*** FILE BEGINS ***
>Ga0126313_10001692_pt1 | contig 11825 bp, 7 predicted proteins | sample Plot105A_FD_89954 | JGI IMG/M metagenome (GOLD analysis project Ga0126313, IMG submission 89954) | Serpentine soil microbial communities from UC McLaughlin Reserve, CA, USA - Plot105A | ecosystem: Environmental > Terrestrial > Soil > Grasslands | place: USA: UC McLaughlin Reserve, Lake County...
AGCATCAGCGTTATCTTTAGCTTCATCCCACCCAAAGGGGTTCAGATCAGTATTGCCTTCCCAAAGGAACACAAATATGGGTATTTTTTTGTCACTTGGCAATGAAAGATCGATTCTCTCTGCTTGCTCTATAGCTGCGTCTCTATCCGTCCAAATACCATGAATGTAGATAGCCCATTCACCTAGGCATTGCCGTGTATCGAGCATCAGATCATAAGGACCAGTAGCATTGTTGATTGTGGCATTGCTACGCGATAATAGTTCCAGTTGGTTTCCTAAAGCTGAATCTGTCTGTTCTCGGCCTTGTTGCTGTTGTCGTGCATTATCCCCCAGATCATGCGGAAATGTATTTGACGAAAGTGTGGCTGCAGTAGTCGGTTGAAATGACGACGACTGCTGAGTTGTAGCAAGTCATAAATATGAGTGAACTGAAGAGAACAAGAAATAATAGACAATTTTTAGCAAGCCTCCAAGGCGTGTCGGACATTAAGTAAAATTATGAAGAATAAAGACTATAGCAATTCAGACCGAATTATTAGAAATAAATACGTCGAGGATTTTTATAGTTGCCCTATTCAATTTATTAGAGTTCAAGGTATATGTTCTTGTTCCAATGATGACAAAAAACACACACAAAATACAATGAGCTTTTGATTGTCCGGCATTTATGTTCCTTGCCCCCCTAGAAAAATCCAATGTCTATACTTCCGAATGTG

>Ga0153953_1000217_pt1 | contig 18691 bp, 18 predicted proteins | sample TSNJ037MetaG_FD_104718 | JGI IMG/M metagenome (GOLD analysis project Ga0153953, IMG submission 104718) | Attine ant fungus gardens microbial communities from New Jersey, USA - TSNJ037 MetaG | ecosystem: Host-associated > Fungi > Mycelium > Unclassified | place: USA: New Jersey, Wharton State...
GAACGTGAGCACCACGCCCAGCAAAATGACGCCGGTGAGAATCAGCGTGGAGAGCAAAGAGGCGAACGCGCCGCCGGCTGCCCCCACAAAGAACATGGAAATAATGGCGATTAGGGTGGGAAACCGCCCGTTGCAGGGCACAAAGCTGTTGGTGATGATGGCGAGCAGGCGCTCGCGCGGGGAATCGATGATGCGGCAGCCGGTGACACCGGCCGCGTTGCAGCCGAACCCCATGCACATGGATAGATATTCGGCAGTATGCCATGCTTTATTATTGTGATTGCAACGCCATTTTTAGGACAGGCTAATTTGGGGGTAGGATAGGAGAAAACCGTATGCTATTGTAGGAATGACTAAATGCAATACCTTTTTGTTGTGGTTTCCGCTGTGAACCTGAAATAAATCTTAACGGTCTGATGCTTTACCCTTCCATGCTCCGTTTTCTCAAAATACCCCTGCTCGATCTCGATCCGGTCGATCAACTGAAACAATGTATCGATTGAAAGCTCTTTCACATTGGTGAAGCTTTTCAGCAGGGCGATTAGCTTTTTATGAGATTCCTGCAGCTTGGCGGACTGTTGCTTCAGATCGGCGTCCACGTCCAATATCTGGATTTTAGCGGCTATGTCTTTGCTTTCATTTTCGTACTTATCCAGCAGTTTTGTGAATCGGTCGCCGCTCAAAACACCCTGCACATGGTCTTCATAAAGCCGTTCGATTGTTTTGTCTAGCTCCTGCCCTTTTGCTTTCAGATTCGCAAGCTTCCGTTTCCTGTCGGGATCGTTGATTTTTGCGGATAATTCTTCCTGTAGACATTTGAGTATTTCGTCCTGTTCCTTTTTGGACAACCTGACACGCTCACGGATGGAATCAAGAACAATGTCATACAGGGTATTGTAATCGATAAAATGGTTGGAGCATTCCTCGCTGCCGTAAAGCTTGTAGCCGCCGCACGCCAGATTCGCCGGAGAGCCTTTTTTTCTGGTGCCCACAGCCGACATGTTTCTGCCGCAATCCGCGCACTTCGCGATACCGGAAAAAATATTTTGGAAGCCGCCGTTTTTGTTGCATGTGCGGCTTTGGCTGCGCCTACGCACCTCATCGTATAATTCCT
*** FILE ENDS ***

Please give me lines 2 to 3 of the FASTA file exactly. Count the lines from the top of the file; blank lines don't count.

AGCATCAGCGTTATCTTTAGCTTCATCCCACCCAAAGGGGTTCAGATCAGTATTGCCTTCCCAAAGGAACACAAATATGGGTATTTTTTTGTCACTTGGCAATGAAAGATCGATTCTCTCTGCTTGCTCTATAGCTGCGTCTCTATCCGTCCAAATACCATGAATGTAGATAGCCCATTCACCTAGGCATTGCCGTGTATCGAGCATCAGATCATAAGGACCAGTAGCATTGTTGATTGTGGCATTGCTACGCGATAATAGTTCCAGTTGGTTTCCTAAAGCTGAATCTGTCTGTTCTCGGCCTTGTTGCTGTTGTCGTGCATTATCCCCCAGATCATGCGGAAATGTATTTGACGAAAGTGTGGCTGCAGTAGTCGGTTGAAATGACGACGACTGCTGAGTTGTAGCAAGTCATAAATATGAGTGAACTGAAGAGAACAAGAAATAATAGACAATTTTTAGCAAGCCTCCAAGGCGTGTCGGACATTAAGTAAAATTATGAAGAATAAAGACTATAGCAATTCAGACCGAATTATTAGAAATAAATACGTCGAGGATTTTTATAGTTGCCCTATTCAATTTATTAGAGTTCAAGGTATATGTTCTTGTTCCAATGATGACAAAAAACACACACAAAATACAATGAGCTTTTGATTGTCCGGCATTTATGTTCCTTGCCCCCCTAGAAAAATCCAATGTCTATACTTCCGAATGTG

>Ga0153953_1000217_pt1 | contig 18691 bp, 18 predicted proteins | sample TSNJ037MetaG_FD_104718 | JGI IMG/M metagenome (GOLD analysis project Ga0153953, IMG submission 104718) | Attine ant fungus gardens microbial communities from New Jersey, USA - TSNJ037 MetaG | ecosystem: Host-associated > Fungi > Mycelium > Unclassified | place: USA: New Jersey, Wharton State...